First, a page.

All in all I’m very pleased by what I’ve seen so far and will definitely be wanting to get my hands on the finished article. Oh, you’re probably wondering which of us is the better crime lord aren’t you? Now Will may recall being beaten a little differently, but it’s me. Right I’m off to see whether he fancies another Victorian style trouncing.
Ever fancied sticking it to the law and indulging your wildest, most socially-abhorrent fantasies? Well, I have good news. Provided those fantasies are strictly Victorian in nature, Antihero might be just the outlet you’re looking for; so long as you’re only really interested in starting a street gang and clawing your way to the top of the underworld, Antihero will provide.
A labour of love from independent developer and underwear model Tim Conkling, in partnership with Versus Evil studios, Antihero is a turn based strategy game set in the unsanitary, extra-legal mire of Victorian London. The premise, in reductive terms, is a simple one: using deceit, skulduggery, bribery and violence, you’ll need to dominate the board, picking up enough significant items to beat your opponent.
Actually, I lied – that isn’t particularly simple at all. Let’s take a closer look, shall we?
Antihero offers 8 unique characters – let’s call them ‘pieces,’ like a chess set – each of which brings an equally unique skill to the table. You’ll play as the Master Thief, a piece made for robbing the various buildings scattered across the board and clearing the fog-of-war that impedes your movement. He/she is untouchable, and the core of your criminal enterprise.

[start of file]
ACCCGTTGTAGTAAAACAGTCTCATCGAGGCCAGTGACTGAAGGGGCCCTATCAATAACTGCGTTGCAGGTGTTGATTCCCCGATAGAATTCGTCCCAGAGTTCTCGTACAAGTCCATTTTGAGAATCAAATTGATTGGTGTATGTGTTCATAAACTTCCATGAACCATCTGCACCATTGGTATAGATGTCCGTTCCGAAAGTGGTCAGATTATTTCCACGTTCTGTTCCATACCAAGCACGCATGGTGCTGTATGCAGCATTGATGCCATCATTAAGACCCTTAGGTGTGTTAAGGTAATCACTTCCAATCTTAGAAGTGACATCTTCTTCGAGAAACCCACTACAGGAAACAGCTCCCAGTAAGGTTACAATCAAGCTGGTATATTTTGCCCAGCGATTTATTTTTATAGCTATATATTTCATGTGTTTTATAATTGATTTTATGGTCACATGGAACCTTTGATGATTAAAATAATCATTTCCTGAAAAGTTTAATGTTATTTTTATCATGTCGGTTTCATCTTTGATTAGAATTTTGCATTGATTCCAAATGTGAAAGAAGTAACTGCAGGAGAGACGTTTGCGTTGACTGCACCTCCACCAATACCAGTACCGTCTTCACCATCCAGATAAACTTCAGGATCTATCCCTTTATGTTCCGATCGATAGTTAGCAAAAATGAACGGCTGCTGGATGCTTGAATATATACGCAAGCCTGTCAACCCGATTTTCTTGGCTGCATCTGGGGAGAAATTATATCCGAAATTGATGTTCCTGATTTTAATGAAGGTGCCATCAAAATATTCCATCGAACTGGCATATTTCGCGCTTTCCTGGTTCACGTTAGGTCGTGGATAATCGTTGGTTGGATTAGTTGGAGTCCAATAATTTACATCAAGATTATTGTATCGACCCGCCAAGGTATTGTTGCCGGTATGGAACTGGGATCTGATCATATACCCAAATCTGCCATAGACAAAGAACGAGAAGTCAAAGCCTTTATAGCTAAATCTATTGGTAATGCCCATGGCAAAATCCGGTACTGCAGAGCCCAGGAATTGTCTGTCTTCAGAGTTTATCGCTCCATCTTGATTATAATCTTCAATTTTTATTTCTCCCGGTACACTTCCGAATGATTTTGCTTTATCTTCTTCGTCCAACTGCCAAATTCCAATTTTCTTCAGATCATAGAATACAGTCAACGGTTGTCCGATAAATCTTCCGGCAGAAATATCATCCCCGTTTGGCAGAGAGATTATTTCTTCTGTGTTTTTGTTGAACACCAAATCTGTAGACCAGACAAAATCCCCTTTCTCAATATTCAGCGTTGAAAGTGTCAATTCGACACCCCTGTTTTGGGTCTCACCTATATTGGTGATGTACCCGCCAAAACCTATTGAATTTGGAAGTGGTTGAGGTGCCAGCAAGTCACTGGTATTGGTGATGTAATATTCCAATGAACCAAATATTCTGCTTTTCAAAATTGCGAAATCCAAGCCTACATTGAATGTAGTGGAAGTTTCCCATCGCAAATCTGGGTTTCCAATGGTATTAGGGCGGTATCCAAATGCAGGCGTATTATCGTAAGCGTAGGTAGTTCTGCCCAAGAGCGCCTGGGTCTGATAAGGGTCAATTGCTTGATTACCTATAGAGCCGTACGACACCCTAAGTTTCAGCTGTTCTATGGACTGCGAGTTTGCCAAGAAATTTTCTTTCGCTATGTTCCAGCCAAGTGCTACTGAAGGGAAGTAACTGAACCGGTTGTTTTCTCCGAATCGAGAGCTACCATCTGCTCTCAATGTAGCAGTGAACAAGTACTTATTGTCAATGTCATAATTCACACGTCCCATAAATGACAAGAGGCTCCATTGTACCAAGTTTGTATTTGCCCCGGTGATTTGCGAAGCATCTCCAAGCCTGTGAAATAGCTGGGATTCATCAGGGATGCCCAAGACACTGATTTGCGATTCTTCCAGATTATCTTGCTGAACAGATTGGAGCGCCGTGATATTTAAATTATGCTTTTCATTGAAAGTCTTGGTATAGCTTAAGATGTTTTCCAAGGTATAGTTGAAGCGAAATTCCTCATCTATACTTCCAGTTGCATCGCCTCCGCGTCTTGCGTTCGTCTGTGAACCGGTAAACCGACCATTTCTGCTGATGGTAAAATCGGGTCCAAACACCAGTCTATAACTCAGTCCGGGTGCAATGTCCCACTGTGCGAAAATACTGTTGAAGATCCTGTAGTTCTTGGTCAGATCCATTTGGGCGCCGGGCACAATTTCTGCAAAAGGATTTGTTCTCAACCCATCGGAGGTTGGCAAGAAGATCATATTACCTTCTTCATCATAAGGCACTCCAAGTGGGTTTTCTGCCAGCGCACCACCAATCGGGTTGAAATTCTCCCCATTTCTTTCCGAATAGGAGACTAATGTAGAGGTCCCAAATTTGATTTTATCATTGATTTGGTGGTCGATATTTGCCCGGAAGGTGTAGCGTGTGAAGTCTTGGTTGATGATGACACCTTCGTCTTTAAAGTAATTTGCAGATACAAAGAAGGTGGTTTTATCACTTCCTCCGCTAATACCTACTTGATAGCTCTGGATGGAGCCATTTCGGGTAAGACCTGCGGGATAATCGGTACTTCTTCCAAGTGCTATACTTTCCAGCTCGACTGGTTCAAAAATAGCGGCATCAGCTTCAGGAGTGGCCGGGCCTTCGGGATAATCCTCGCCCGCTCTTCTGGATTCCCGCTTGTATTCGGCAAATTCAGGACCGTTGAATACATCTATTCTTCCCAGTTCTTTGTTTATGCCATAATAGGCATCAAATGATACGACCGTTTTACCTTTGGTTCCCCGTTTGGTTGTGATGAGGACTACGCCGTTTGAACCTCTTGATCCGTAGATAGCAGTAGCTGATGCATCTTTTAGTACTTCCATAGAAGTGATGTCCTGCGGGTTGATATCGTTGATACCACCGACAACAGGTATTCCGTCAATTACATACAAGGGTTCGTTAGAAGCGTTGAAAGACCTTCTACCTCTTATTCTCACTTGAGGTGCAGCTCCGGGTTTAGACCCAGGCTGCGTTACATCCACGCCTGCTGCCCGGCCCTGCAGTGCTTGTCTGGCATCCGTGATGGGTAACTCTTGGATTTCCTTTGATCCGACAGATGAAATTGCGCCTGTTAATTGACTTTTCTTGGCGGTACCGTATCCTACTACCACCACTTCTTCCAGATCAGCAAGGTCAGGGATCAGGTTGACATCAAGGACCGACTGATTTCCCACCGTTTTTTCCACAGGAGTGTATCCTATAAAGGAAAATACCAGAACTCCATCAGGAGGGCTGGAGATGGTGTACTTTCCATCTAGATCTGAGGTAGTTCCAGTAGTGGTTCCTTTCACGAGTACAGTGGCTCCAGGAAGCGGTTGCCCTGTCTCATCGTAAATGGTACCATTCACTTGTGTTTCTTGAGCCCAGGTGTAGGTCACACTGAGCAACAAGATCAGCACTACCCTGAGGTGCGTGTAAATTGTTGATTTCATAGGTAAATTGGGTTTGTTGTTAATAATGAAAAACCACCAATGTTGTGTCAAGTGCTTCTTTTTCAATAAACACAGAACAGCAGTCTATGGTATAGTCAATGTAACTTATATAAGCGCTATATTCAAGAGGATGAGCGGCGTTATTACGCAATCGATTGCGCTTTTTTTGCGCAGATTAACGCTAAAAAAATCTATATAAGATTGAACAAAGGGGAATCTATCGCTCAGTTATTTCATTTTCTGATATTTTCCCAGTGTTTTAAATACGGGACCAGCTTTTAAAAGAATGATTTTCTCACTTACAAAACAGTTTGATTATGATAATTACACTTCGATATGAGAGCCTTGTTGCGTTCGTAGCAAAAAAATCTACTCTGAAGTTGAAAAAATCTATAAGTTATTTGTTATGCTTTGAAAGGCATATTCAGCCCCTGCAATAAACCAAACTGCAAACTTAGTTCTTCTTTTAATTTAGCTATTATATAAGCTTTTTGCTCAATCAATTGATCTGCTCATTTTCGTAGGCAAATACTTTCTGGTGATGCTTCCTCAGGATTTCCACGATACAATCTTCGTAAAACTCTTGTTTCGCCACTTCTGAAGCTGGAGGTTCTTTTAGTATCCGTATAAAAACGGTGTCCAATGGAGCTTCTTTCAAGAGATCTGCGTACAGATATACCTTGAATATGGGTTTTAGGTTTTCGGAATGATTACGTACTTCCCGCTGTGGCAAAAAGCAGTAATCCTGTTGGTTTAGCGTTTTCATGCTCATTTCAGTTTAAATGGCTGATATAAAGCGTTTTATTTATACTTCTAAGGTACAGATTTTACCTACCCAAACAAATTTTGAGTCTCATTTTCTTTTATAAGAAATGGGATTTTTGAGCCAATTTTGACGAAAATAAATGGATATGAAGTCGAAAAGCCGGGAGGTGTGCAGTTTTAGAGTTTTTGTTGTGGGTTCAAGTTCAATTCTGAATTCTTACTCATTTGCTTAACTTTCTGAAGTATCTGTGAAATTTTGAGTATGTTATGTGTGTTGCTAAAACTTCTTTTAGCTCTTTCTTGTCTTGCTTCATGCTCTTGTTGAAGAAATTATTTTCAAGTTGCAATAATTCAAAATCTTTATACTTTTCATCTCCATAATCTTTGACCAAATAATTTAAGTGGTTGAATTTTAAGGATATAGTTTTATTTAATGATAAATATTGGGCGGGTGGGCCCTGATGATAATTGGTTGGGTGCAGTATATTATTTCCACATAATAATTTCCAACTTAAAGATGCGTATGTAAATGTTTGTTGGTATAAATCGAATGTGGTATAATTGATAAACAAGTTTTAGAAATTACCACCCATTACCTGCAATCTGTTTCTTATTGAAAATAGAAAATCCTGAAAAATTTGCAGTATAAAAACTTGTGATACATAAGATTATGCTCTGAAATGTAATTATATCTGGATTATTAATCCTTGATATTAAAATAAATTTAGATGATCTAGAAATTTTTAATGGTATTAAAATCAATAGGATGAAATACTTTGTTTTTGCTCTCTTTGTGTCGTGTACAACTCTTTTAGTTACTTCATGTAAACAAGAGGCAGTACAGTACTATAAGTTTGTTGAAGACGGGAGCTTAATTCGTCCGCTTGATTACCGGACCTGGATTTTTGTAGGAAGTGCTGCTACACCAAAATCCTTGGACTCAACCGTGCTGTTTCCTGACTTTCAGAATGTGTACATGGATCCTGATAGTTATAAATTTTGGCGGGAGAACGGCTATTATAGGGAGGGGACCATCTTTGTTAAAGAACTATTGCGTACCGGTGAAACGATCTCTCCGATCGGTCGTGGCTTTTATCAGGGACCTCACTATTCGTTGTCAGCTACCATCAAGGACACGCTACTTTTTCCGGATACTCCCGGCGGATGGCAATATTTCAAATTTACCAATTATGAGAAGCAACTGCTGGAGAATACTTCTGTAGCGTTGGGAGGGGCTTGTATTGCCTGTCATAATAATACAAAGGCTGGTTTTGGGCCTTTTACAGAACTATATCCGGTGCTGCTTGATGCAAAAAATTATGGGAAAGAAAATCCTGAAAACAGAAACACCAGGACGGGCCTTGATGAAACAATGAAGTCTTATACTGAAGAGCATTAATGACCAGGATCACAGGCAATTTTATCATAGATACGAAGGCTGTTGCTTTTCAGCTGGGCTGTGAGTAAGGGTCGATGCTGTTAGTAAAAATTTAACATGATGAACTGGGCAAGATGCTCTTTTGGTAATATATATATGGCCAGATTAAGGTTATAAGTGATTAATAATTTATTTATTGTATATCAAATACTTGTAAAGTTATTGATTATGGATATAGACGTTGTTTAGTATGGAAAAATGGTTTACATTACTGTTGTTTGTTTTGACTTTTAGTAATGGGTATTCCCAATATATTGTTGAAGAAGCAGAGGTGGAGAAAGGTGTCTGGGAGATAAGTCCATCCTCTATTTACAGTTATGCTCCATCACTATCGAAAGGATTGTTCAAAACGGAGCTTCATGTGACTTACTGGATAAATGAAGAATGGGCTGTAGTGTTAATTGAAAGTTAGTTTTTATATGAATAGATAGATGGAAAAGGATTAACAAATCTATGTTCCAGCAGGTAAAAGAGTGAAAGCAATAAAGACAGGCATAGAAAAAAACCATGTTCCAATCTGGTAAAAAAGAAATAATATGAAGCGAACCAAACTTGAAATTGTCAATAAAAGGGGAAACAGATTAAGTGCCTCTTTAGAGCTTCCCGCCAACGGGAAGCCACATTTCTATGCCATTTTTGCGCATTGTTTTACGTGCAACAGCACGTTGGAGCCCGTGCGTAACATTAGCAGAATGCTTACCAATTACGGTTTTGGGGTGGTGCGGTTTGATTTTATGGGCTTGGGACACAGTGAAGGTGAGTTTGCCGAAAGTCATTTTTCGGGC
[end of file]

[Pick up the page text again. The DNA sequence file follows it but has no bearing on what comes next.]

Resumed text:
On the first rung of the ‘optional’ piece list you’ll find the Urchin, the Thug, and the Gang. The Urchin infiltrates previously burgled buildings, essentially asserting your control wherever they are placed. The Thug guards the streets along which your characters will move, blocking the way for opposition pieces until they’re beaten to death; the Gang acts as an enforcer, an offensive piece really only made to give your opponent grief (Alex was particularly fond of this one).
The top of the ‘optional’ ladder holds some more interesting pieces. The Truant Officer captures enemy Urchins, an invaluable tool for removing pesky Urchins from enemy buildings with minimal bloodshed. The Saboteur is another piece made for ruining your opponent’s day: use him to reveal any area of the map, or to booby trap your buildings for when the enemy comes a-knocking. And finally, my personal favourite – The Sisters. Like Syndicate’s Evie Frye, these pieces are assassins, designed to be a single, terrifying blade to the throat for any visible enemy characters, or one of the assassination targets that spawn randomly.